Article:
European financial markets have largely missed out on the biotech IPO boom, with the few local companies to go public traveling to the U.S. to file their papers. Now British vaccine developer Circassia is to test investor appetite in the United Kingdom with a bumper $285 million IPO.
If Circassia hits its targets, the IPO will dwarf last year's largest IPOs, among which the $167 million raised by Ophthotech ($OPHT) stood out as a big offering. While other European biotechs, most recently Netherlands-based 2013 Fierce 15 honoree uniQure, have gone public in the red-hot U.S. IPO market, Circassia is listing on the London Stock Exchange (LSE). Unlike the NASDAQ and its U.S. peers, LSE has seen few biotech IPOs amid fears investors lack the appetite for the risks of drug development.
The lingering concerns date back to the late 1990s when big, high-profile flops burnt investors. "There has been too much focus on the failures and not enough on some great success stories," Circassia co-founder and CEO Steven Harris told the Financial Times. Harris sees this changing now. "There is a willingness to invest in the right stories where trials are well advanced and the risk is less," he said.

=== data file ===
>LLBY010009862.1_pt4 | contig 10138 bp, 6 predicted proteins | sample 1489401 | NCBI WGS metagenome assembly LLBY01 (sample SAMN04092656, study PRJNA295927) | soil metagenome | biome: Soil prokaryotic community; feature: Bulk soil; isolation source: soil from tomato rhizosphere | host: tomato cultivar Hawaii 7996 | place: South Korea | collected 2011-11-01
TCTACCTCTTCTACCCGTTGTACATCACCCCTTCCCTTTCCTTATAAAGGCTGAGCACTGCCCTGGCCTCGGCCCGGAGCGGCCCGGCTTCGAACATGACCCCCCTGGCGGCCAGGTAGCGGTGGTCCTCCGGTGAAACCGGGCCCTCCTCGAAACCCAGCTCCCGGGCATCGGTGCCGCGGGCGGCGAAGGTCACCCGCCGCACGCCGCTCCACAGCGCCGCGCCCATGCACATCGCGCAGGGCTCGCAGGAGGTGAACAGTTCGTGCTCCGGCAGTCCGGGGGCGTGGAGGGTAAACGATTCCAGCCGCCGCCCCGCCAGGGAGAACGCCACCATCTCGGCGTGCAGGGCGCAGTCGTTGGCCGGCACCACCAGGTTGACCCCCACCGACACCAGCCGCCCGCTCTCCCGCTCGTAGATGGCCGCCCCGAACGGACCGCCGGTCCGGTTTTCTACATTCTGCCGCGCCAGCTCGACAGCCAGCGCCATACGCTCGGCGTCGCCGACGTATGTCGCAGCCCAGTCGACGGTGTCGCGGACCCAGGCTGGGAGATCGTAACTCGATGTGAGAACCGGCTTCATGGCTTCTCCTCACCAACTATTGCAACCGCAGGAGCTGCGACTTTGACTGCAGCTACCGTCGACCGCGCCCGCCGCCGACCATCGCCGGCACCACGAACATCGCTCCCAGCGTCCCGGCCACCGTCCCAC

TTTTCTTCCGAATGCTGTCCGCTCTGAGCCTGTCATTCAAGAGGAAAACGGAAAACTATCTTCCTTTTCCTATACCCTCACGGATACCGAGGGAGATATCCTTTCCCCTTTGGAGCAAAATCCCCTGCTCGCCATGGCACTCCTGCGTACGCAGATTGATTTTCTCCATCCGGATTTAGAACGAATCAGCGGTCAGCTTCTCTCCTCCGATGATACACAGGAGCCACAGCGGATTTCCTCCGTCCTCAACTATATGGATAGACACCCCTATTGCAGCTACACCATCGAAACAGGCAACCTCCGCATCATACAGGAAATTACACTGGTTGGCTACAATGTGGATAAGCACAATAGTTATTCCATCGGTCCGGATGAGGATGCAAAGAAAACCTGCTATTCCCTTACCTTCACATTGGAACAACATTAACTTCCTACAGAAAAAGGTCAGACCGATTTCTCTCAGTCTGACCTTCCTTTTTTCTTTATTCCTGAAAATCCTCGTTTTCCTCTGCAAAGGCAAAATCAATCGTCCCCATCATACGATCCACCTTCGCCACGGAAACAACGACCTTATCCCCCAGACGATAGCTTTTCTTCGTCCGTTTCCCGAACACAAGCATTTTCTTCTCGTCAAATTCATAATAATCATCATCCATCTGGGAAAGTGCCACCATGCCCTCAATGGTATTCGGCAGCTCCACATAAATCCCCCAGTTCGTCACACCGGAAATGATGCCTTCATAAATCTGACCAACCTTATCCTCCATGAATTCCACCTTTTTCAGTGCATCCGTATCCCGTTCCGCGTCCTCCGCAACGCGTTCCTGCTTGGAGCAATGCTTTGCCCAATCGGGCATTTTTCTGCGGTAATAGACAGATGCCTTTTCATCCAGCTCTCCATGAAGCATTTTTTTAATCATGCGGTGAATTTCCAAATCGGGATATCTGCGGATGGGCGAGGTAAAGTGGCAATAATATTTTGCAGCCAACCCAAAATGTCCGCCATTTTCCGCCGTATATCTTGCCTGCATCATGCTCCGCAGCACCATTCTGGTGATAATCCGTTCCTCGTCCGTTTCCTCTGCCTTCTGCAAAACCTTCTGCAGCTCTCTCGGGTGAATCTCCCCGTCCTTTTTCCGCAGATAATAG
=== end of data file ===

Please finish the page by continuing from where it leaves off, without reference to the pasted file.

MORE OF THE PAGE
|Circassia co-founder and CEO Steven Harris|
Circassia is talking up its late-stage pipeline to allay investor worries. The Imperial College London spin-out has put four products through Phase II and is about to take its lead candidate, a cat allergy vaccine, into Phase III. Harris told Bloomberg he plans to set up a direct sales force in the U.S. and key European markets. The team will be tasked with claiming a piece of the $6.8 billion allergy-combating prescription antihistamines market for Circassia's T-cell vaccines.
Across the Atlantic, Circassia's vaccine-developing peer Genocea Biosciences ($GNCA) became the latest biotech to list on the NASDAQ this week. The 2008 Fierce 15 company priced at the low end of its range, raising $66 million in the process. On the first day of trading shares slipped 8% to $11. Genocea is still a long way from commercialization, with its lead genital herpes vaccine expected to enter Phase II later this year.
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